I struggled for years until I looked at my life through a new grid of understanding (which I write about here and there is a collection of my work in the e-book on the right side bar) and then everything did get better and better!
      hugs, Darlene

    • By: Darlene Ouimet Posted: 22nd April

      Hi Sebastian
      Welcome to EFB ~ Thank you for sharing. I am glad that you are getting support through therapy and this website is a huge support as well.
      Hugs, Darlene

  9. By: Eloise Posted: 24th March

    Wow, this is really relevant. I grew up with a narcissistic mother and my dad always enabled her behaviour. U never knew why. Only after years of therapy myself, I have learnt that I am a little unemotionally unavailable and I have been wanting to address this issue within myself. I have good friendships but I struggle to take them to the next level and I was wondering why I was unable to do this. In the meantime, I have realised that my dad is also extremely emotionally unavailable.

    When I was growing up, he never took interest in anything I did. I can’t remember a time when he came to something I was doing at school (like a swimming carnival, or a fete). He would be so disengaged. I remember him bringing me books, and I enjoyed those because I liked to read. That was one thing he did. He also liked when I wrote and would encourage me with writing. They are the only two things he ever encouraged me on-reading and writing.

    However, as an adult he kept trying to buy me books from the op-shop because they were cheap. While I understand he was trying to be nice because he knows I like to read, the books were not books I would ever choose to read. I feel like he doesn’t know me, he doesn’t understand my interests but at the same time, he doesn’t want to understand me.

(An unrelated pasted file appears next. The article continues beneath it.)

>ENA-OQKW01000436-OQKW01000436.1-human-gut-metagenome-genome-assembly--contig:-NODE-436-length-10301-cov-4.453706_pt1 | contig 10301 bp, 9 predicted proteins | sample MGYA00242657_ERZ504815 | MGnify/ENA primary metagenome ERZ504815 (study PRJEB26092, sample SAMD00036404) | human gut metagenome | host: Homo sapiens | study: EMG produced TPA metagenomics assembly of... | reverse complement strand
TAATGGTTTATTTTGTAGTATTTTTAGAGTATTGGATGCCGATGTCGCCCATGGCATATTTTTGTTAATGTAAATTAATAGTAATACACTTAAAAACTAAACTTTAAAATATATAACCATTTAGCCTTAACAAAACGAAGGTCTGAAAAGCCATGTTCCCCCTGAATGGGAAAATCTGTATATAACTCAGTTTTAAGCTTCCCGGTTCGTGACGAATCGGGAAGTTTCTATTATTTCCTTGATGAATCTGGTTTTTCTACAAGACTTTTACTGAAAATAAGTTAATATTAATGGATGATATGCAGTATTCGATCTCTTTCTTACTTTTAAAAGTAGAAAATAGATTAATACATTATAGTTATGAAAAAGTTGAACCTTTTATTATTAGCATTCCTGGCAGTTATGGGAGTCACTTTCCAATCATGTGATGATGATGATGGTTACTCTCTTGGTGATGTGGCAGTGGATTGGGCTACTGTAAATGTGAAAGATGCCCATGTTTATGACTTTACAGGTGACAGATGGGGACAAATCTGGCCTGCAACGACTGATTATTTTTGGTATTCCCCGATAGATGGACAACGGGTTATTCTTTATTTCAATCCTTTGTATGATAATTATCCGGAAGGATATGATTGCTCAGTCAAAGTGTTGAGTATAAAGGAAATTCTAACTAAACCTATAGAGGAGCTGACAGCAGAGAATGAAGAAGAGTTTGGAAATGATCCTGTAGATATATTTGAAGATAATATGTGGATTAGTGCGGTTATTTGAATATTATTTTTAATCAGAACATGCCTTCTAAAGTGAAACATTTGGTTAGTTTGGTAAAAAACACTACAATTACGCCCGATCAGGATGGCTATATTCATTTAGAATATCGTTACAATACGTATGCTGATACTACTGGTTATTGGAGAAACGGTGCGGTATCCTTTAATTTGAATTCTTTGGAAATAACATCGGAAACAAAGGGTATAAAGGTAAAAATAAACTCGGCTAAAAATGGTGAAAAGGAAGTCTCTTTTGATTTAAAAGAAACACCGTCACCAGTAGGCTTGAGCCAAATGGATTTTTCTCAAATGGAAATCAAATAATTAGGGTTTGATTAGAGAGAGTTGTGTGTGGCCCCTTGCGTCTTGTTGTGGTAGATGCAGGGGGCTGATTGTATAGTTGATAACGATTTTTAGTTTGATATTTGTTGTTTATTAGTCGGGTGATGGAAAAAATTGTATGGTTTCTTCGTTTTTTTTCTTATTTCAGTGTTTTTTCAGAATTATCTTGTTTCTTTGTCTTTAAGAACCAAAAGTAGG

This is also evident when I finished high school. I wanted to do a certain uni degree and he pushed me to do another degree. People say “oh but why didnt you just say no and do the degree you wanted?” but what people don’t realise is the hold that these toxic people have in your life! It has taken me years to realise their behaviour and what it has done to me.

    I am in a situaiton at the moment where I have moved back in to live with my dad for a few years while I go back to uni and study the degree I wanted to study when I first went to uni and it is hard because I try to set boundaries but he just does not understand. He never listens to what I have to say. I came home from work really upset just yesterday and it would have been nice to get a hug and let some tears out. Sometimes I decide to try and talk to dad and yesterday was one of those days. Instead of listening to me and my story, he sides with what work had done and said that if I did X then work would be better for me. I said that it would be nice if he actually said that it sounded like I had a really rough day and his response was “well why would I do that for? All that would do is stroke your ego”.

    Then I feel guilty because dad has offered financial support to me while I do change career but I feel like the money is a guilt trip. I’m torn because it would make my life easier, but then do I want to take the money and be in debt to him in more ways than just financial. People have told me to take the money and accept the help, but I really don’t know whether that is a good idea because I feel like he relies on me being “helpless” (which I am not, but by taking the money, thats how he sees me) so that he can validate himself by being the “hero”… because everyone else is an idiot with stupid opinions. Only he is right.